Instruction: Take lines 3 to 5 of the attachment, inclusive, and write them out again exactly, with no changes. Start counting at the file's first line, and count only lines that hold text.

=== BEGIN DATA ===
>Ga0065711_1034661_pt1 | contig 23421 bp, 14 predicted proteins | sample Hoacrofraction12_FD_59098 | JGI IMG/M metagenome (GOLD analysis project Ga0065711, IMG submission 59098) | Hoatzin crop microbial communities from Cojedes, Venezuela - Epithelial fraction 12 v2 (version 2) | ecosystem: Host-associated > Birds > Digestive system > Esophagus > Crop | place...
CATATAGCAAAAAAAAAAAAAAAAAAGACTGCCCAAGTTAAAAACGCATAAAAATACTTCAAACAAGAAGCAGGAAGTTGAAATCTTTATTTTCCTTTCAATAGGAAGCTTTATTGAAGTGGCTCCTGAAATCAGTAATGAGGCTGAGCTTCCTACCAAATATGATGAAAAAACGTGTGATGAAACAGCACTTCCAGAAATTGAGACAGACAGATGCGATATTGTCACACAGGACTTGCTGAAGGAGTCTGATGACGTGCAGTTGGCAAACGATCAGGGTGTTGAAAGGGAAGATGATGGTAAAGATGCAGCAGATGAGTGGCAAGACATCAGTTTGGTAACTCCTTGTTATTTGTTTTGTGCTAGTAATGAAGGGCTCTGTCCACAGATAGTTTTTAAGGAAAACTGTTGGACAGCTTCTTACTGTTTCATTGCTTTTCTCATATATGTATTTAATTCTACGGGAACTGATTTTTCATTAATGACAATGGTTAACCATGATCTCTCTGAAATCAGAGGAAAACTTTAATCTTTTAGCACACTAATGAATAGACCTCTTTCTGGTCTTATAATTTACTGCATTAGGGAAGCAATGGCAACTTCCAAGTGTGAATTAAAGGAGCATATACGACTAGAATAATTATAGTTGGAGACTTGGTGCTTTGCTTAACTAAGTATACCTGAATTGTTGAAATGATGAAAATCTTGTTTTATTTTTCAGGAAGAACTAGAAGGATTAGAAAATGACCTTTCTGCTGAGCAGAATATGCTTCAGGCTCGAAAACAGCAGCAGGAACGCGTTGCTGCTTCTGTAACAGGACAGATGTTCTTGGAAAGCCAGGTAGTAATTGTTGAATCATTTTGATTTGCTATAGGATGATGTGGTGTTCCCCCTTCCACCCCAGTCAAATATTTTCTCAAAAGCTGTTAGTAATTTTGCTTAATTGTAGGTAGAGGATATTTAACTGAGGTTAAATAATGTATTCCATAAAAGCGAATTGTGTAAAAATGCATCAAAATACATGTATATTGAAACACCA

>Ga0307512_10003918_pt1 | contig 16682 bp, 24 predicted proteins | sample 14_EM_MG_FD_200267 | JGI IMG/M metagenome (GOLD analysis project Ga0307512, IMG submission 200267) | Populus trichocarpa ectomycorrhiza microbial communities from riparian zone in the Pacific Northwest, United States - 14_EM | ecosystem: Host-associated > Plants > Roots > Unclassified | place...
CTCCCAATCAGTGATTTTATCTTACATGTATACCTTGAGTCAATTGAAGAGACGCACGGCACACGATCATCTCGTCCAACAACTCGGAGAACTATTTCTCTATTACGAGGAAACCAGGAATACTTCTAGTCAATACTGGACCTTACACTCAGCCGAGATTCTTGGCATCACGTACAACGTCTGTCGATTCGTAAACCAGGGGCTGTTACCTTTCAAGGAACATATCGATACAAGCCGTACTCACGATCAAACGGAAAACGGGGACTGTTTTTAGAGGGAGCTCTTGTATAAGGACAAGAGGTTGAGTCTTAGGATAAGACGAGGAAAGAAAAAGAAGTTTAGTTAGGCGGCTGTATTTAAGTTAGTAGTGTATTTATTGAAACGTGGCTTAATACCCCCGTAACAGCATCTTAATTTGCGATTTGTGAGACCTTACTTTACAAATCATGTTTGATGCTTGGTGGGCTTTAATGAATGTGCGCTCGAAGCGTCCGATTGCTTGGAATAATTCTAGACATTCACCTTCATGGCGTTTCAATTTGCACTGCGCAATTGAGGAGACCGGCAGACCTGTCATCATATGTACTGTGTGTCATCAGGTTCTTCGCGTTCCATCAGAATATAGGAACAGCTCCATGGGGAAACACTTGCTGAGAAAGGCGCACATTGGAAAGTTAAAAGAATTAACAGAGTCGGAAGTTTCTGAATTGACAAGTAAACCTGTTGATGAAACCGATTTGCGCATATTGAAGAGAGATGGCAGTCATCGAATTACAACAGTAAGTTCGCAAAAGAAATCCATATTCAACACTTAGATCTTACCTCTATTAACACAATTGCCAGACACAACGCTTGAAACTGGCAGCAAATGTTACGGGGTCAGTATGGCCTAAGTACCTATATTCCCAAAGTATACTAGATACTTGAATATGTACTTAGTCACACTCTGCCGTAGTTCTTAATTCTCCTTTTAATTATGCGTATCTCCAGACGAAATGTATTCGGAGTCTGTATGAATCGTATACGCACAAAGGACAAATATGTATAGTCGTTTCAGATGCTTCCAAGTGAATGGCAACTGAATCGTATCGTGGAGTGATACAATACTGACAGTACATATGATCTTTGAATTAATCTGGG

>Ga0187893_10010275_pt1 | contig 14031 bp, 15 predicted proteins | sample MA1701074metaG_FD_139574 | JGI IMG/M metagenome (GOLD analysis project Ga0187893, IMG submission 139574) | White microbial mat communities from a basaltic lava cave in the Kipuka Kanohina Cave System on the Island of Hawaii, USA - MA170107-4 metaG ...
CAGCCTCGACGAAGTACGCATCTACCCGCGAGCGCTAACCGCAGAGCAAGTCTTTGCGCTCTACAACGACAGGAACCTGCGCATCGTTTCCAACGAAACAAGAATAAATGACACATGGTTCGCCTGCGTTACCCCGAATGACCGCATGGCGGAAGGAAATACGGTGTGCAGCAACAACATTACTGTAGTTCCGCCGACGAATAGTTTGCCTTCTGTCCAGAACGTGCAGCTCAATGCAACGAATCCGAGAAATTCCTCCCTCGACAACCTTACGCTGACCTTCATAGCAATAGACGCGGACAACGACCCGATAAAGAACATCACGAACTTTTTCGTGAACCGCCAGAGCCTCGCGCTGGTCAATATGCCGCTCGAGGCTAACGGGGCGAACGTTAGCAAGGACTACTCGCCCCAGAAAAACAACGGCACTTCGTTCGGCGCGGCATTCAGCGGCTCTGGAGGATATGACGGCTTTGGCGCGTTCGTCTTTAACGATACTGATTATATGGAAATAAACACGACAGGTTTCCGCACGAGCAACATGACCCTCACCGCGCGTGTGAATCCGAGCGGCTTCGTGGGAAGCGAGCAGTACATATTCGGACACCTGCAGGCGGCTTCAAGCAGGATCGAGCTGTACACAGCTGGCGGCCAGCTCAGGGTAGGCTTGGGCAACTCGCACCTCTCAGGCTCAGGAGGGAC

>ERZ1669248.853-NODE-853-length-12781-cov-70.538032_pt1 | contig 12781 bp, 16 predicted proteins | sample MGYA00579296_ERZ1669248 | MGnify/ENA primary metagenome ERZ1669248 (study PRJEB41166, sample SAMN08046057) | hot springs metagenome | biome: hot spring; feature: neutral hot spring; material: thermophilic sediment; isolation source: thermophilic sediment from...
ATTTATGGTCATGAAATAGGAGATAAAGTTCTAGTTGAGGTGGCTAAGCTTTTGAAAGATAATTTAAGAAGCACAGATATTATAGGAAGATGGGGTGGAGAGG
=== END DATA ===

>Ga0307512_10003918_pt1 | contig 16682 bp, 24 predicted proteins | sample 14_EM_MG_FD_200267 | JGI IMG/M metagenome (GOLD analysis project Ga0307512, IMG submission 200267) | Populus trichocarpa ectomycorrhiza microbial communities from riparian zone in the Pacific Northwest, United States - 14_EM | ecosystem: Host-associated > Plants > Roots > Unclassified | place...
CTCCCAATCAGTGATTTTATCTTACATGTATACCTTGAGTCAATTGAAGAGACGCACGGCACACGATCATCTCGTCCAACAACTCGGAGAACTATTTCTCTATTACGAGGAAACCAGGAATACTTCTAGTCAATACTGGACCTTACACTCAGCCGAGATTCTTGGCATCACGTACAACGTCTGTCGATTCGTAAACCAGGGGCTGTTACCTTTCAAGGAACATATCGATACAAGCCGTACTCACGATCAAACGGAAAACGGGGACTGTTTTTAGAGGGAGCTCTTGTATAAGGACAAGAGGTTGAGTCTTAGGATAAGACGAGGAAAGAAAAAGAAGTTTAGTTAGGCGGCTGTATTTAAGTTAGTAGTGTATTTATTGAAACGTGGCTTAATACCCCCGTAACAGCATCTTAATTTGCGATTTGTGAGACCTTACTTTACAAATCATGTTTGATGCTTGGTGGGCTTTAATGAATGTGCGCTCGAAGCGTCCGATTGCTTGGAATAATTCTAGACATTCACCTTCATGGCGTTTCAATTTGCACTGCGCAATTGAGGAGACCGGCAGACCTGTCATCATATGTACTGTGTGTCATCAGGTTCTTCGCGTTCCATCAGAATATAGGAACAGCTCCATGGGGAAACACTTGCTGAGAAAGGCGCACATTGGAAAGTTAAAAGAATTAACAGAGTCGGAAGTTTCTGAATTGACAAGTAAACCTGTTGATGAAACCGATTTGCGCATATTGAAGAGAGATGGCAGTCATCGAATTACAACAGTAAGTTCGCAAAAGAAATCCATATTCAACACTTAGATCTTACCTCTATTAACACAATTGCCAGACACAACGCTTGAAACTGGCAGCAAATGTTACGGGGTCAGTATGGCCTAAGTACCTATATTCCCAAAGTATACTAGATACTTGAATATGTACTTAGTCACACTCTGCCGTAGTTCTTAATTCTCCTTTTAATTATGCGTATCTCCAGACGAAATGTATTCGGAGTCTGTATGAATCGTATACGCACAAAGGACAAATATGTATAGTCGTTTCAGATGCTTCCAAGTGAATGGCAACTGAATCGTATCGTGGAGTGATACAATACTGACAGTACATATGATCTTTGAATTAATCTGGG

>Ga0187893_10010275_pt1 | contig 14031 bp, 15 predicted proteins | sample MA1701074metaG_FD_139574 | JGI IMG/M metagenome (GOLD analysis project Ga0187893, IMG submission 139574) | White microbial mat communities from a basaltic lava cave in the Kipuka Kanohina Cave System on the Island of Hawaii, USA - MA170107-4 metaG ...